The Engineer, the Crook and Eight Men of the Sea
by Aurélie Freeman
A remarkable story in three parts.
The first gives a fascinating insight into the life of Thomas Ker, a civil engineer in Rajasthan, India, in the later nineteenth century, as well as that of some of his relatives and sons in India. It traces his work in building railways, railway schools and colonies, the juggling of his family and social life between India and Britain, and his involvement in aid during the famine of 1901. A keen photographer, he left a unique record of his life there and in Shimla and the section is generously illustrated with his photos.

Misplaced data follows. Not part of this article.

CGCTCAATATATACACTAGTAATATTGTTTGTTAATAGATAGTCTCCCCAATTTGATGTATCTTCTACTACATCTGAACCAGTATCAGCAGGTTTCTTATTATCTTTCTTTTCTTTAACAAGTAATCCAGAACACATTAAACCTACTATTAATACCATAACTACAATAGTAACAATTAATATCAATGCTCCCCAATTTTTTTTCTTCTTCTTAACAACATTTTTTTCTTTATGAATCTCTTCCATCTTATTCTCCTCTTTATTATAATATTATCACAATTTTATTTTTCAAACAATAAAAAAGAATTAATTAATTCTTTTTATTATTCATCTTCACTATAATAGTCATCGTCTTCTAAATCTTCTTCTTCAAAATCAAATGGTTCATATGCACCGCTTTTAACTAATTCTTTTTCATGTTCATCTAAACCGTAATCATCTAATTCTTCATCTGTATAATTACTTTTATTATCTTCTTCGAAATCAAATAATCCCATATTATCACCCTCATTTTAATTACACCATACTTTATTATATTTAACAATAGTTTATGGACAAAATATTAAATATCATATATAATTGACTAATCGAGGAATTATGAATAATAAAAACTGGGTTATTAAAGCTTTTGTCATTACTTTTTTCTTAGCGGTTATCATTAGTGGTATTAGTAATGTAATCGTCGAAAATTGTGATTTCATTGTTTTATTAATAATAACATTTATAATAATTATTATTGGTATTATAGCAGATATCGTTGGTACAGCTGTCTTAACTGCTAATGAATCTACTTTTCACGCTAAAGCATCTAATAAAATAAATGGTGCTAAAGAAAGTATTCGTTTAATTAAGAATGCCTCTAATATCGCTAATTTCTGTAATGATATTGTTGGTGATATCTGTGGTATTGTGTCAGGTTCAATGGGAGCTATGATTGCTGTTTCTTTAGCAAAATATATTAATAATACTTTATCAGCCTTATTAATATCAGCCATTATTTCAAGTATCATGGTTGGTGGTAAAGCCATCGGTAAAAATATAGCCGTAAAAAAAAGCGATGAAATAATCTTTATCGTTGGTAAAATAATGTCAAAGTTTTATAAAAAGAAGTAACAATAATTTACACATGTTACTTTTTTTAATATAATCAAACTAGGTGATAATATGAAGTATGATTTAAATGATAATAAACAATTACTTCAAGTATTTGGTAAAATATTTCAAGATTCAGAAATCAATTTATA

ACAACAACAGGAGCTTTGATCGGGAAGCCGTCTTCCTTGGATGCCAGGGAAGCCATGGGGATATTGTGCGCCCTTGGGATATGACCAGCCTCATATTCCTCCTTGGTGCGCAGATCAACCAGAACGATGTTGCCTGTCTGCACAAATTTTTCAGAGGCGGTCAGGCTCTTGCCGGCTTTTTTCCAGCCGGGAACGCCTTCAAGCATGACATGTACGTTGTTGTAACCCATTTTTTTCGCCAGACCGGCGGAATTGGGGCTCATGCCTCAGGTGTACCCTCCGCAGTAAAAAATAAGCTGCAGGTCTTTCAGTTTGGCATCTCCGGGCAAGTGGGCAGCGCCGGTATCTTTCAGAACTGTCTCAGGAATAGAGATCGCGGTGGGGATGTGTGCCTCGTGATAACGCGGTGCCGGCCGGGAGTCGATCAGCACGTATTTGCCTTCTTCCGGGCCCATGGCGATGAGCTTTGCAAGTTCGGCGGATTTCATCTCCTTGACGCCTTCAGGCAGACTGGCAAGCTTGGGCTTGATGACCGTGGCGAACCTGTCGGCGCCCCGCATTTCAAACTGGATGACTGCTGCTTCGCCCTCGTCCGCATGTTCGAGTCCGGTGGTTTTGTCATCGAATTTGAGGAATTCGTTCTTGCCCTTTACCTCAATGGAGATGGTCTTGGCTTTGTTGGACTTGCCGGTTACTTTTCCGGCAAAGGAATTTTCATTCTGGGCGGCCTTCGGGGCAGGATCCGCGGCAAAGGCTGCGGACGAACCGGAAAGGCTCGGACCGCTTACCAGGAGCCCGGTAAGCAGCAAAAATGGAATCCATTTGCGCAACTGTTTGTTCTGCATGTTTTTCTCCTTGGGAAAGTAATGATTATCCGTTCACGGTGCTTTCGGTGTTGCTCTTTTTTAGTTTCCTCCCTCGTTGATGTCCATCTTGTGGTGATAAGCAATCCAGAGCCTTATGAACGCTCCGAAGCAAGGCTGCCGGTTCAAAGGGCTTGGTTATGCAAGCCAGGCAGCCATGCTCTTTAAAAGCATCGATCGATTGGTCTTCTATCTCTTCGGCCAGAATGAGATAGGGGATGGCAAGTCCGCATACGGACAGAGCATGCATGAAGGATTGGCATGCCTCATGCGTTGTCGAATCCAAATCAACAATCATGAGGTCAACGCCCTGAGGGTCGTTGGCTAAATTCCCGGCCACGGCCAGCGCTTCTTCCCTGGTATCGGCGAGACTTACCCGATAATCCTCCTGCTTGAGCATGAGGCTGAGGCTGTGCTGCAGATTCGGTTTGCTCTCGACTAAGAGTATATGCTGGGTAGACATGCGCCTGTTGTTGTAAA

Next, we follow a story of skulduggery and cruelty in the Isle of Man, pieced together from the newspapers of 1834. The author shows how the revelations develop week by week and questions the changes that occur as the story is passed down the generations of an upright Edinburgh family.
In the final section we follow men from one family who worked in maritime jobs on the Hampshire, Sussex and Kent coasts between 1700 and 1900: eight stories of shipbuilders and house carpenters, harbour masters and sailmakers, pilots, privateers and mariners trading in coastal waters and on the high seas.Well researched and empathically related, this is history from the bottom up.